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5 Zamfara Emirs, 33 district heads involved in Banditry – Committee.

The committee on finding solutions to banditry in Zamfara, on Friday said it has concrete evidence that five Emirs in the state were parts of the perpetrators in the spate of banditry in which more than 6,319 men and women were killed.

The Chairman of the committee and former Inspector General of Police, Mohammed Abubakar also said 33 district and several village heads were also working with the bandits.

Abubakar, made the disclosure while submitting the committee’s report to Gov. Bello Matawalle in Gusau on Friday, though he did not publicly name the traditional rulers.

He added that 10 soldiers, some policemen and civil servants were discovered to have had their hands smeared in the banditry which lasted for about a decade in the state.

The former IGP however said some security personnel and one emir distinguished themselves creditably in the protection of the people.

He said that the committee had recommended that the emir be conferred with national honour while the officers should be promoted to their next ranks.

Abubakar said the 300-page report would be relevant to other state governments and the federal government in addressing security issues in the country.

The committee was inaugurated by Gov. Matawalle in July and its investigation covered between June 2011 and May 2019

Meanwhile, the committee also disclosed that suspected bandits have collected over N3 billion as ransom from relatives of abducted victims.

IGP Mohammed Abubakar (rtd), chairman of the committee, added that the ransom was collected from 3,672 victims.

Abubakar said a total of 4,983 women were widowed, 25,050 children orphaned and 190,340 persons displaced in the state over the period.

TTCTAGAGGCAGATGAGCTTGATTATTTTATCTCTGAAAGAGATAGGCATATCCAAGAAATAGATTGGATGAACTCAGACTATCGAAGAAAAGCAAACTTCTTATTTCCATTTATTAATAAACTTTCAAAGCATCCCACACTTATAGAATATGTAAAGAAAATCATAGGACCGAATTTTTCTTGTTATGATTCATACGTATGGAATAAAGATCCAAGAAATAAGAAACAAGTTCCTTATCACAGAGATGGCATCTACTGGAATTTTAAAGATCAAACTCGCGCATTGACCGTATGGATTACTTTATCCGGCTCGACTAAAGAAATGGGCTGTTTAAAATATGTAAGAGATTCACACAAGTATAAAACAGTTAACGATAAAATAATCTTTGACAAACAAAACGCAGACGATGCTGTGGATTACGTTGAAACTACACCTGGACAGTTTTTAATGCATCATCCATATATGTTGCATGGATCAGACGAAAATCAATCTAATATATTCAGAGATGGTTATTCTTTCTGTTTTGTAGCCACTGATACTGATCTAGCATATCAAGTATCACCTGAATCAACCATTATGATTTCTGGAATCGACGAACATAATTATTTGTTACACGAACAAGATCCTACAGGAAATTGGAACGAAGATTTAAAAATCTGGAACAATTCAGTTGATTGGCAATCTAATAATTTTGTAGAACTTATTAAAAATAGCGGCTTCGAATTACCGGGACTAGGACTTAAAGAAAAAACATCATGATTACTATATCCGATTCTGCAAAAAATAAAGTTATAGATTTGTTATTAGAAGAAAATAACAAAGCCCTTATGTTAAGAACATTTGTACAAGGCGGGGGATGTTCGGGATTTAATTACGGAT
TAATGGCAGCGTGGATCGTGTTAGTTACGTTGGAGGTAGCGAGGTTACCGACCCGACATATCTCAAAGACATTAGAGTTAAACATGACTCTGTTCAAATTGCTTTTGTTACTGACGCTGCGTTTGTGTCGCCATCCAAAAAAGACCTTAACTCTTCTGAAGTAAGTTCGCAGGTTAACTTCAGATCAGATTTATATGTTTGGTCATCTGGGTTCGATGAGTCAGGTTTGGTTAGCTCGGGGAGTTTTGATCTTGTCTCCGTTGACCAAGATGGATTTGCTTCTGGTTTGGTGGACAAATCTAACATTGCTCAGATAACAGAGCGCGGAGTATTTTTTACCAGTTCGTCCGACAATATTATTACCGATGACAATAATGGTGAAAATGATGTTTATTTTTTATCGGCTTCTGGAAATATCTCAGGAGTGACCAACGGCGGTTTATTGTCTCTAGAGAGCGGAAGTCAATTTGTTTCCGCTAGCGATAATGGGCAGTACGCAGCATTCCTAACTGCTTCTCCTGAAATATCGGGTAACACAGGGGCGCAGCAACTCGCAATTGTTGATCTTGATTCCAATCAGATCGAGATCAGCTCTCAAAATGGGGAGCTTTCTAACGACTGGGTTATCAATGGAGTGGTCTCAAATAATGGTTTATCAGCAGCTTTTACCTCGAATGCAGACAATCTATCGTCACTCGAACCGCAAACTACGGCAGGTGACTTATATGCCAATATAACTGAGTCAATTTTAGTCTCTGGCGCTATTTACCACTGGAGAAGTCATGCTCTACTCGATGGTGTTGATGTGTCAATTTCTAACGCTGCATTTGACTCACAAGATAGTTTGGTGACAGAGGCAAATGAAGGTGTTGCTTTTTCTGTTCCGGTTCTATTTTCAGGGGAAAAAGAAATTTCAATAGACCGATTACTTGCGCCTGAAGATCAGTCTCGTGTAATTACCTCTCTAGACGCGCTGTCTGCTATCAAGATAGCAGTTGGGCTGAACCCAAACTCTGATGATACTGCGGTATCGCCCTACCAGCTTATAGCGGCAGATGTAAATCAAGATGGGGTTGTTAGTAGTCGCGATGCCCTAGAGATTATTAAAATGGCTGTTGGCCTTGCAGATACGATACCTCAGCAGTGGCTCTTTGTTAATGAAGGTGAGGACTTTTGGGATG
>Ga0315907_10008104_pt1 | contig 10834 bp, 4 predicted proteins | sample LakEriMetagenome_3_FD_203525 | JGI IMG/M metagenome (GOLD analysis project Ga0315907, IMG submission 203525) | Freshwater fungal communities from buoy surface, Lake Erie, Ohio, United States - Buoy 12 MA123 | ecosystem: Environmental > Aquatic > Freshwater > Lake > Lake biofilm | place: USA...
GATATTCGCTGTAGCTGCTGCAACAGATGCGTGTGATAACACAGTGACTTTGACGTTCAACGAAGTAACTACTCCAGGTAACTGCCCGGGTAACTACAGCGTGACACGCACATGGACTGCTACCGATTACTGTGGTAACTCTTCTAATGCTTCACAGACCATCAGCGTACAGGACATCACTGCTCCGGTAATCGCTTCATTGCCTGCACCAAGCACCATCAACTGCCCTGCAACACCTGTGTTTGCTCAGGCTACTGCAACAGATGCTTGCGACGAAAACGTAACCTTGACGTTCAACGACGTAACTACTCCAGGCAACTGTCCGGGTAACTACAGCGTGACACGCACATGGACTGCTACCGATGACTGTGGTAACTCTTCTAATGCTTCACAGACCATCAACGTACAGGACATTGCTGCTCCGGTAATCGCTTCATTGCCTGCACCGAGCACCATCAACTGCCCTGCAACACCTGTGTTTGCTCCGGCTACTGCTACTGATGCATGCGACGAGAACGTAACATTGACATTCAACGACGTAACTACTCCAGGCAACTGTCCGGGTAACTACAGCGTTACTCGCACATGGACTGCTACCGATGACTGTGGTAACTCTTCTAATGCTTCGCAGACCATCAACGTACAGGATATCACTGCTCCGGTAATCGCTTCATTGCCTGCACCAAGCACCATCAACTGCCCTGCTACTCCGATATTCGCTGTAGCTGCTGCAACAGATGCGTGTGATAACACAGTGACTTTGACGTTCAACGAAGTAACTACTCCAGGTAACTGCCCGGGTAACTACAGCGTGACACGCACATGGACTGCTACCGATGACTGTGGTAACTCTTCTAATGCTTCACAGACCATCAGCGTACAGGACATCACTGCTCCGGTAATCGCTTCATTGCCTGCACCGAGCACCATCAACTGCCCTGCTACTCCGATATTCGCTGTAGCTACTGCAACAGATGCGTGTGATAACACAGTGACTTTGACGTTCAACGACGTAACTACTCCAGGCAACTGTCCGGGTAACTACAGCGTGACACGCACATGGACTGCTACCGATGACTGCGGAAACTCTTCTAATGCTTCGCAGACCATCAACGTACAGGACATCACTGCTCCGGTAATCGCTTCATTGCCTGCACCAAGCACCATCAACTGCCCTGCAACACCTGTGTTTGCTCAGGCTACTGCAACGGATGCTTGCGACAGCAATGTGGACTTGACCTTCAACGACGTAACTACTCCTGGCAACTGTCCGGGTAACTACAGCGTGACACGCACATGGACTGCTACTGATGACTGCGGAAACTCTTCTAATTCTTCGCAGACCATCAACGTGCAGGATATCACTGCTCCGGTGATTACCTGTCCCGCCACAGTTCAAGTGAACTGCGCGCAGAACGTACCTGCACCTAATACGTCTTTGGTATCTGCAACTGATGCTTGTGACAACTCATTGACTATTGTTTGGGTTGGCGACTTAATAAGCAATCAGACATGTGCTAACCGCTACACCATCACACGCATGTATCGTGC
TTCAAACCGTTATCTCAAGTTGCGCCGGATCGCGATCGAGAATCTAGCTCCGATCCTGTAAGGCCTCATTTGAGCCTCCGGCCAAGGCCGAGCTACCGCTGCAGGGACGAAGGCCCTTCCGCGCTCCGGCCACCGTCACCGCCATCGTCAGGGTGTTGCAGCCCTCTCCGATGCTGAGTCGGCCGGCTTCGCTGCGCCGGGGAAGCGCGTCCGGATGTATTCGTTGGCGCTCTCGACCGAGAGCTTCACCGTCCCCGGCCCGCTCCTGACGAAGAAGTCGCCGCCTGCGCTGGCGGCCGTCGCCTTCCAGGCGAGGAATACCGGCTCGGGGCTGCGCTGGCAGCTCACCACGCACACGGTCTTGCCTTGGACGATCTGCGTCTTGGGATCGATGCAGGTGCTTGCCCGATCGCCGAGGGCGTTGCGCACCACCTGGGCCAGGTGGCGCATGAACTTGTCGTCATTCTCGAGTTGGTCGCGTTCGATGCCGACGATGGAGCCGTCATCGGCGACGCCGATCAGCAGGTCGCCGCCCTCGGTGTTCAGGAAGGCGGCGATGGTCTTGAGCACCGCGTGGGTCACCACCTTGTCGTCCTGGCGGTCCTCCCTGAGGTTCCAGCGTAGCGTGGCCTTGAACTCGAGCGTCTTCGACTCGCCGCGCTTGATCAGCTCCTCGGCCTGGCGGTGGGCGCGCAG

He added that “innocent Fulani herdsmen” lost 2,015 cattle, 141 sheep and goats, 2,600 donkeys and camels to rustlers while 147,800 vehicles, motorcycles, and others were burnt at different times and locations within the period.

The former IGP said to achieve sustained peace, the state government should take over all farmlands situated on grazing routes and adopt modern livestock farming to encourage herders to remain in one place.

The committee also recommended unconditional disarmament and setting up of a judicial commission of inquiry backed by law to address all forms of banditry in the future.

The committee also advised the government to partner neighboring state governments to rehabilitate all interstate roads to ease the movement of security personnel and the general public.

Receiving the report, Matawalle promised to implement the recommendations.

“I would like to make it clear that personal relationship, sectional, geographical, religious and ethnic interests will have no role to play in the decision l will take with regard to recommendations of the committee, especially those that relate to the recommended sanctions and disciplinary measures.”


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